Doesn’t sound like too thrilling stuff, but what MORGAN is—is SPECIES or SPLICE done right (though I rather liked both of those films). It focuses on the relationships between Morgan’s caretakers and how irrelevant those caretakers and the work they do matter in the real world of numbers and money. Having worked in a mental health facility, I’ve experienced this first hand with management and admin passing rules and orders from their desks while those working with clients everyday are powerless in the client’s ultimate fate. Being familiar with this, MORGAN hit me on a more powerful level than most films of this type, but also because of the way this film unfolds in a simple, yet powerful way. MORGAN isn’t some sweeping epic film where the government is called in with machine guns to take on a disruptive and soon to be escaped experiment. It’s more of an ethical debate told through wonderful acting and intense scenes of action. Seeing this all play out assures me that someone involved in this film at some time in their lives worked in a mental health or medical facility and has seen this type of conflict played out between corporate and frontline before. That real world heft makes MORGAN a thinking man’s science fiction film rather than one about a sultry alien trying to fuck her way into taking over the world.
More akin with Joe Wright’s HANNA than SPECIES in terms of attention to character, MORGAN is excellently acted by Taylor-Joy who, as she did with THE WITCH, shows that she is a powerhouse of an actress and one to look out for. Kate Mara is the real surprise here as she commands the entire film. Moving almost robotically through the film as the determined Agent Weathers, Mara is an ass-kicking, no-nonsense soldier trained to take out Morgan if she has to, but also shares a few moments of humanity that shows something much more complex going on. Yeoh and Jones are great, but that’s to be expected and Paul Giamatti really makes for a convincing psychologist trying to manipulate things in a performance that is less over the top than his usual roles. Another true surprise is Rose Leslie’s nuanced performance as Dr. Menser who shares a bond with Morgan like no other in the film as her therapist. All of these roles are integral in the way this great wheel of a story rotates. None of them are chewing scenery or playing it porky. All of them, even Leigh—who really gets very little to do here other than writhe in pain from Morgan’s attack, serve a purpose to the story and play their part masterfully in this lean, yet potent story.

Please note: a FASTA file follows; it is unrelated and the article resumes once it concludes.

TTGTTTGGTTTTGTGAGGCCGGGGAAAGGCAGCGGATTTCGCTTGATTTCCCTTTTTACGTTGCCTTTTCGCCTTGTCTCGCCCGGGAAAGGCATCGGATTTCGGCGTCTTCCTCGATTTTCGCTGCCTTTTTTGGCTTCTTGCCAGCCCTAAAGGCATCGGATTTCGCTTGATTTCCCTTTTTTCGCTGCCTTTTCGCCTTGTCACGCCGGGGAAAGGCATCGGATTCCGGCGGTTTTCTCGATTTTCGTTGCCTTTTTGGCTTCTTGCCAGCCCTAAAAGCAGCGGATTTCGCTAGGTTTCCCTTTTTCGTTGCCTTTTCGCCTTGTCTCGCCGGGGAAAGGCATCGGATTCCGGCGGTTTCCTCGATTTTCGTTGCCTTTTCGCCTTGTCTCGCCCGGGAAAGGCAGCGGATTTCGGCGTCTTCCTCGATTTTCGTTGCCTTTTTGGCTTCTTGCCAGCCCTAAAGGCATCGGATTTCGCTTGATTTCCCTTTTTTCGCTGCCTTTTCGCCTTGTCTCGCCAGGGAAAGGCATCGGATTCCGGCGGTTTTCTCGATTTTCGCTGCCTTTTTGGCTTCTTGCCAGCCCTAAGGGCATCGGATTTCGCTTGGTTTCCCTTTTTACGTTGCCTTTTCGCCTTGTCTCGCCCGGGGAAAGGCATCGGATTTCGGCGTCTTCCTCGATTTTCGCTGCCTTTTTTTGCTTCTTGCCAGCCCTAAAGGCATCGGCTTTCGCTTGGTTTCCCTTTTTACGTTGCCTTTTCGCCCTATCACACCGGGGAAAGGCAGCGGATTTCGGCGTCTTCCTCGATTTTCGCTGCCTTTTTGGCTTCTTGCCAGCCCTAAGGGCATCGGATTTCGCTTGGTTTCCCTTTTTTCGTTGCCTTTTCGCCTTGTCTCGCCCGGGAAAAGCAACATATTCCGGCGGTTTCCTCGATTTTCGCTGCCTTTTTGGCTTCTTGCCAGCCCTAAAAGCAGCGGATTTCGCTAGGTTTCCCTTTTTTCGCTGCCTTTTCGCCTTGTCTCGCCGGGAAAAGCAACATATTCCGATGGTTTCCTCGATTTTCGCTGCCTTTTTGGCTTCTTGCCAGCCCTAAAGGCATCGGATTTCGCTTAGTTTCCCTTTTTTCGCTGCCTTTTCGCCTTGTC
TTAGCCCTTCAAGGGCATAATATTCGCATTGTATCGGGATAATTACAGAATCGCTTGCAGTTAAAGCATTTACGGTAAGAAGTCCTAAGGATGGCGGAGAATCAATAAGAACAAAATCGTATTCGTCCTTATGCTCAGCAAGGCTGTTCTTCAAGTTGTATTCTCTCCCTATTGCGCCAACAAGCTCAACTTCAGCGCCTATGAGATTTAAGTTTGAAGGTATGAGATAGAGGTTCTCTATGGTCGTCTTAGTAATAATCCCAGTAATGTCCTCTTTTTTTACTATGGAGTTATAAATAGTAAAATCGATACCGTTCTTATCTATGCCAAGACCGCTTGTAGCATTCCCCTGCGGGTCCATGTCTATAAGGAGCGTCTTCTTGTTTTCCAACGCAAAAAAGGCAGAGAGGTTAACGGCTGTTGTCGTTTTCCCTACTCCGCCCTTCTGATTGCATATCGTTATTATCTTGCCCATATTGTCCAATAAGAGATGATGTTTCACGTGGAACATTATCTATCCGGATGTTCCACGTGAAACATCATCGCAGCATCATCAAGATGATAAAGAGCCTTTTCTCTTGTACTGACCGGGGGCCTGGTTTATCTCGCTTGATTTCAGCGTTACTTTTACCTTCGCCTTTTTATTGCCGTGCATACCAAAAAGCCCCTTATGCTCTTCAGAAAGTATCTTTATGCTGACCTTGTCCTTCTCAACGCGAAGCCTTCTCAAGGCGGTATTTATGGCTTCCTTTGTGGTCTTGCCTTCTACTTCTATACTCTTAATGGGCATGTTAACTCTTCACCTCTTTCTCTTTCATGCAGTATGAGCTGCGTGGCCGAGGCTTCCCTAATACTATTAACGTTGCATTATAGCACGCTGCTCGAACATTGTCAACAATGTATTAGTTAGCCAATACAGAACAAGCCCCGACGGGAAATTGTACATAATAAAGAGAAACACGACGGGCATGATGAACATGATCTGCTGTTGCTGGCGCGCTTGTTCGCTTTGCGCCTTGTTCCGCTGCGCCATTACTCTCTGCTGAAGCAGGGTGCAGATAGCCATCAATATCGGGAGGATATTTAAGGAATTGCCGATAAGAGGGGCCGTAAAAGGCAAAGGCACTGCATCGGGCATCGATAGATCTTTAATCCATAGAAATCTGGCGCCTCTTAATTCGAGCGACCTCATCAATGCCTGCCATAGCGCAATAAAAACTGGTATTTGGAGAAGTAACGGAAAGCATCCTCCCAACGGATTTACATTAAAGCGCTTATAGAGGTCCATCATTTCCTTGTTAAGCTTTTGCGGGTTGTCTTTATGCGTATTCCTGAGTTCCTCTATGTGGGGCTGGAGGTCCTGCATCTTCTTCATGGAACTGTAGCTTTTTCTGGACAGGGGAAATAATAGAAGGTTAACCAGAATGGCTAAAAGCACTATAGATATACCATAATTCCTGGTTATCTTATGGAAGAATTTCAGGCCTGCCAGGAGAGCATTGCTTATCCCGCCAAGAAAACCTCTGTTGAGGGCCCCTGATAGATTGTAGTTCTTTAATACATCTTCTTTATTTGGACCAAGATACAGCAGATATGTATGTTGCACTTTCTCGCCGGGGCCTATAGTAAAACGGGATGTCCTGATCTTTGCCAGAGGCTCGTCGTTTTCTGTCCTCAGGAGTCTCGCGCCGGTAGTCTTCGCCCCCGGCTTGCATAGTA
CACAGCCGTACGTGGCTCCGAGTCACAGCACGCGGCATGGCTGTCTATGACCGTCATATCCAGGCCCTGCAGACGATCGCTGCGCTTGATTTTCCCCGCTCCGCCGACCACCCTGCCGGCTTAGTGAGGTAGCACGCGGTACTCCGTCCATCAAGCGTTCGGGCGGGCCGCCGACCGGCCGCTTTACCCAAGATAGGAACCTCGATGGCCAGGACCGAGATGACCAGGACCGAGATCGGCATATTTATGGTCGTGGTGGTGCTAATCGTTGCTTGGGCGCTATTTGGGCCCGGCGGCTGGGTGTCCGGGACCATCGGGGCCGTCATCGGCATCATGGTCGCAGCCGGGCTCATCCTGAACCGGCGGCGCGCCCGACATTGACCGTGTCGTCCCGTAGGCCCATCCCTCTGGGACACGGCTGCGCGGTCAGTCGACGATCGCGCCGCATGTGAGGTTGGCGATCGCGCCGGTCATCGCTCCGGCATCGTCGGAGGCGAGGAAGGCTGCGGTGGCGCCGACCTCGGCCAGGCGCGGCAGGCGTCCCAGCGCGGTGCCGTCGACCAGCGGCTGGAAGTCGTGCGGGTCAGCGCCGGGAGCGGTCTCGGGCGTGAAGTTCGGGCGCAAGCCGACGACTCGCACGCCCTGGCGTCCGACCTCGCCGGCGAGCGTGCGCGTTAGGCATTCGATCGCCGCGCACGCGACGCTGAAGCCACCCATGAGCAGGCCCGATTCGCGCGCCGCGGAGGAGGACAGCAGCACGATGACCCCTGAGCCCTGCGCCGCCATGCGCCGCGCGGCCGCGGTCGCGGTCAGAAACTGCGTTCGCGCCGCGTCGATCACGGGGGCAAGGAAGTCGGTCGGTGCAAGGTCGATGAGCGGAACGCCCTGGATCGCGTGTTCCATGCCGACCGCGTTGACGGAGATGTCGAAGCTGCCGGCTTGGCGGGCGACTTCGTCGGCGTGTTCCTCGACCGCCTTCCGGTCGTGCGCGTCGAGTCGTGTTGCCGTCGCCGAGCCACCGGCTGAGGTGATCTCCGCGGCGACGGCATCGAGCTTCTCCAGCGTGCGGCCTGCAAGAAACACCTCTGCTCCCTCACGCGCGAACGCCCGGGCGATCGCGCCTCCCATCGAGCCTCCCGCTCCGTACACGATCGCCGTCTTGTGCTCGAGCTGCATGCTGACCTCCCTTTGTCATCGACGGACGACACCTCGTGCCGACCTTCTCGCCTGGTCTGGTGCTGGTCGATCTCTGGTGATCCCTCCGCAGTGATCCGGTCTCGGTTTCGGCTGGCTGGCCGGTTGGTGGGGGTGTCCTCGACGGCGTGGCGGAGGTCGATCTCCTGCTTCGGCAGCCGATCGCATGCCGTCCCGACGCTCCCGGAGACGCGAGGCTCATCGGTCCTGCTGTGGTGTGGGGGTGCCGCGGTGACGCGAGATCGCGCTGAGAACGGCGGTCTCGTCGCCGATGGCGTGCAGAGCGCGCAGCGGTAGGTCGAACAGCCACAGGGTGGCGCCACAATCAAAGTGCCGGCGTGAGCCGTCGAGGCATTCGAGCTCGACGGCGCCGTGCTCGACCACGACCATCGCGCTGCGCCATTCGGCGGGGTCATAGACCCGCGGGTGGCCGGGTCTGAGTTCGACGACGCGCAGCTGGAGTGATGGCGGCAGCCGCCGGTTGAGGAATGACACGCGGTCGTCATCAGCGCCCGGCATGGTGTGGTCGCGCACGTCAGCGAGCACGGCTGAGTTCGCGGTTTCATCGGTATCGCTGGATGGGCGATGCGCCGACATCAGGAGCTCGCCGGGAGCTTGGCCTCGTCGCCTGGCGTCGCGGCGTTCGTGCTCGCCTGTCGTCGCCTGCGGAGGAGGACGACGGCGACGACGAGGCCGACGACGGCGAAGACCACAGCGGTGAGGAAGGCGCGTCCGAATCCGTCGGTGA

Looked at as a whole, there’s nothing particularly different in MORGAN that hasn’t been done before in a monster developed in a lab and turned on its maker tale like FRANKENSTEIN, EX-MACHINA, SPECIES, SPLICE, HANNA, and the like. It just does the whole thing with absolute perfection and that’s what makes it a must see, in my opinion. The attention to the struggle between the upstairs and downstairs players is what makes this film different and in many ways, much more realistic. A late in the game twist works awesomely in MORGAN as does the minimalist sci fi going on. It is quite possible, somewhere in the world, this type of experiment is happening or it will in the very near future. As all science gone wrong tales, this is a precautionary tale that is relevant today as Shelley’s was when she wrote FRANKENSTEIN.
In and out of the theaters, mainly because of what seems to have been a vague and misleading ad campaign, here’s hoping MORGAN finds an audience at home as it really is a ground level sci fi that deserves notice with performances by a cast of people you know and some who will be big, big stars soon enough. The BluRay/DVD release comes with a ton of special features, including deleted scenes, director Luke Scott’s commentary, Scott’s short film LOOM which has shades of MORGAN in it, as well as a behind the scenes featurette looking at the Making of MORGAN.
THE COUNTDOWN SO FAR…
Ambush Bug is Mark L. Miller, original @$$Hole/wordslinger/writer of wrongs/reviewer/interviewer/editor of MLMILLERWRITES.COM. Follow Mark on the Twitters @Mark_L_Miller.